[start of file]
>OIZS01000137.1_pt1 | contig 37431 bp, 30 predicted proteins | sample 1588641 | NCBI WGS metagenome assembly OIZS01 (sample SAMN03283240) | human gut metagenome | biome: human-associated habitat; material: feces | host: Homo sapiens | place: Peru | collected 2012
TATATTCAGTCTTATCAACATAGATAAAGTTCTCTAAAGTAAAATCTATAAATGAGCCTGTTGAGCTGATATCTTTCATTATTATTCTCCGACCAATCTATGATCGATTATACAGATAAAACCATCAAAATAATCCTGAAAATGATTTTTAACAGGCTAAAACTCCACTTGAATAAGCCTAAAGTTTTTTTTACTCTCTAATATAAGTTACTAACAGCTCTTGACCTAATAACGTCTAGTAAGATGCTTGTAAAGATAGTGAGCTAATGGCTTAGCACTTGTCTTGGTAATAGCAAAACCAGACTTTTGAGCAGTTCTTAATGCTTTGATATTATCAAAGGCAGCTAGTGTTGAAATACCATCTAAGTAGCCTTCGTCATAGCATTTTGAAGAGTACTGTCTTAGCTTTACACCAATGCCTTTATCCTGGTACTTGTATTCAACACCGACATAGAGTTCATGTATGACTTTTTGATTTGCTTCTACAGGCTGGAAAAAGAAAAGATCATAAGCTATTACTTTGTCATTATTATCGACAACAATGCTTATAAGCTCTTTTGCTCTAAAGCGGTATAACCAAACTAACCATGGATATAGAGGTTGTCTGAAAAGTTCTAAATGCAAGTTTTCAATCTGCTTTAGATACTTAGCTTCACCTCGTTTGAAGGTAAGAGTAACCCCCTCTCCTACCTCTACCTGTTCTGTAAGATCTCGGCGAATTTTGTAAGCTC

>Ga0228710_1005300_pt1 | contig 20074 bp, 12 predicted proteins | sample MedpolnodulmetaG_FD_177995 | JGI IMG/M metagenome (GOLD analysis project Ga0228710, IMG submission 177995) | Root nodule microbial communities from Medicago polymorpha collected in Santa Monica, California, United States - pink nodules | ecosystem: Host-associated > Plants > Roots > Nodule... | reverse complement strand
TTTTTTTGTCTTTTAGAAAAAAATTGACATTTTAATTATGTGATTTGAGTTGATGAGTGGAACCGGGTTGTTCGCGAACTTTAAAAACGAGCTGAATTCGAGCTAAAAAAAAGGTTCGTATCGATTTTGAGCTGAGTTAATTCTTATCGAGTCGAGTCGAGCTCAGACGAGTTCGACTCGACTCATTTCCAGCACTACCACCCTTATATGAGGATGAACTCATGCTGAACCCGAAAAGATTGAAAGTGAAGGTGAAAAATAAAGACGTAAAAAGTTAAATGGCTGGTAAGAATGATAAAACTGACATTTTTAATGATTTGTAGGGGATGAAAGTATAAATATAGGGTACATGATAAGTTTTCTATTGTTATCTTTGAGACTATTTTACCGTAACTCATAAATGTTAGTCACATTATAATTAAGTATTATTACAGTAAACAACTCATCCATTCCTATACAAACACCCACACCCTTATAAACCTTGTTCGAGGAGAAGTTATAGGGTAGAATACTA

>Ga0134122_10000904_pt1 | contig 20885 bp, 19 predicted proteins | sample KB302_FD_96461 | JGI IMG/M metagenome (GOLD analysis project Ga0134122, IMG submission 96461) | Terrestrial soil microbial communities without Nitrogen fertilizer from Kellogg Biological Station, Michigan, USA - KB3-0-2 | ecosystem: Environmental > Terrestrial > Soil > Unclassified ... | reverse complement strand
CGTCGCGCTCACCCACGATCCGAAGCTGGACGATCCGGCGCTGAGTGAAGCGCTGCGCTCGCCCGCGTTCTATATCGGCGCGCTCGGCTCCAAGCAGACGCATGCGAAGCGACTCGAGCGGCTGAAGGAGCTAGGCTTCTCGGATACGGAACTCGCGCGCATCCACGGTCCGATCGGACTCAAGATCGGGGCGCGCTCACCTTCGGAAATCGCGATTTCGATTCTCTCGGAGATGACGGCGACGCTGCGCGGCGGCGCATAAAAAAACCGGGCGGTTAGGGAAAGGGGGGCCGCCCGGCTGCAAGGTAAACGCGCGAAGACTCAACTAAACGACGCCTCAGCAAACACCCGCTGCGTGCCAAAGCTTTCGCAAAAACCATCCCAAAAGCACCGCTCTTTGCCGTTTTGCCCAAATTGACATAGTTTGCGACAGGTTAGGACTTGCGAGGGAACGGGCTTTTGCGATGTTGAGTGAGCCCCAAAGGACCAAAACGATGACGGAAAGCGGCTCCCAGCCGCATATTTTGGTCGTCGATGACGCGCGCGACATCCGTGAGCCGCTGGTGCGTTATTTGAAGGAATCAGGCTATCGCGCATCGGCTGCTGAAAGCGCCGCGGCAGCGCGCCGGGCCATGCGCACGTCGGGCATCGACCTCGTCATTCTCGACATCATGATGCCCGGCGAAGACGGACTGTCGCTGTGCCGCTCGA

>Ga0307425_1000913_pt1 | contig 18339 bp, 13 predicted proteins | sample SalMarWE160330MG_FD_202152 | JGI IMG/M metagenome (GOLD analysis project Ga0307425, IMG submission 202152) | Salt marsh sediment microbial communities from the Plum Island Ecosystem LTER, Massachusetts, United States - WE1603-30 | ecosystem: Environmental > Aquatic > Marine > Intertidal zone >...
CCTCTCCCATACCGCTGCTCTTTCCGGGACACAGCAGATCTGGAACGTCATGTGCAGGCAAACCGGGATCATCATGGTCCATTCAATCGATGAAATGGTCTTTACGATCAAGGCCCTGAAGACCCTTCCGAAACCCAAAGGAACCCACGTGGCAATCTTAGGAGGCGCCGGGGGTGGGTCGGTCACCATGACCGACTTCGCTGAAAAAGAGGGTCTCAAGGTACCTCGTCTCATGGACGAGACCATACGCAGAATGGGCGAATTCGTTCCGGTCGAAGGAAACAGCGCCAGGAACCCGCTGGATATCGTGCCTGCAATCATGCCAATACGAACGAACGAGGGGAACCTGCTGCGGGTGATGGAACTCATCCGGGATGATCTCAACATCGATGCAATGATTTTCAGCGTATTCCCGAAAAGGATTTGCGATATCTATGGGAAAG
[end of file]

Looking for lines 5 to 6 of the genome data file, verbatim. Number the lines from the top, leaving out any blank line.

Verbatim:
>Ga0134122_10000904_pt1 | contig 20885 bp, 19 predicted proteins | sample KB302_FD_96461 | JGI IMG/M metagenome (GOLD analysis project Ga0134122, IMG submission 96461) | Terrestrial soil microbial communities without Nitrogen fertilizer from Kellogg Biological Station, Michigan, USA - KB3-0-2 | ecosystem: Environmental > Terrestrial > Soil > Unclassified ... | reverse complement strand
CGTCGCGCTCACCCACGATCCGAAGCTGGACGATCCGGCGCTGAGTGAAGCGCTGCGCTCGCCCGCGTTCTATATCGGCGCGCTCGGCTCCAAGCAGACGCATGCGAAGCGACTCGAGCGGCTGAAGGAGCTAGGCTTCTCGGATACGGAACTCGCGCGCATCCACGGTCCGATCGGACTCAAGATCGGGGCGCGCTCACCTTCGGAAATCGCGATTTCGATTCTCTCGGAGATGACGGCGACGCTGCGCGGCGGCGCATAAAAAAACCGGGCGGTTAGGGAAAGGGGGGCCGCCCGGCTGCAAGGTAAACGCGCGAAGACTCAACTAAACGACGCCTCAGCAAACACCCGCTGCGTGCCAAAGCTTTCGCAAAAACCATCCCAAAAGCACCGCTCTTTGCCGTTTTGCCCAAATTGACATAGTTTGCGACAGGTTAGGACTTGCGAGGGAACGGGCTTTTGCGATGTTGAGTGAGCCCCAAAGGACCAAAACGATGACGGAAAGCGGCTCCCAGCCGCATATTTTGGTCGTCGATGACGCGCGCGACATCCGTGAGCCGCTGGTGCGTTATTTGAAGGAATCAGGCTATCGCGCATCGGCTGCTGAAAGCGCCGCGGCAGCGCGCCGGGCCATGCGCACGTCGGGCATCGACCTCGTCATTCTCGACATCATGATGCCCGGCGAAGACGGACTGTCGCTGTGCCGCTCGA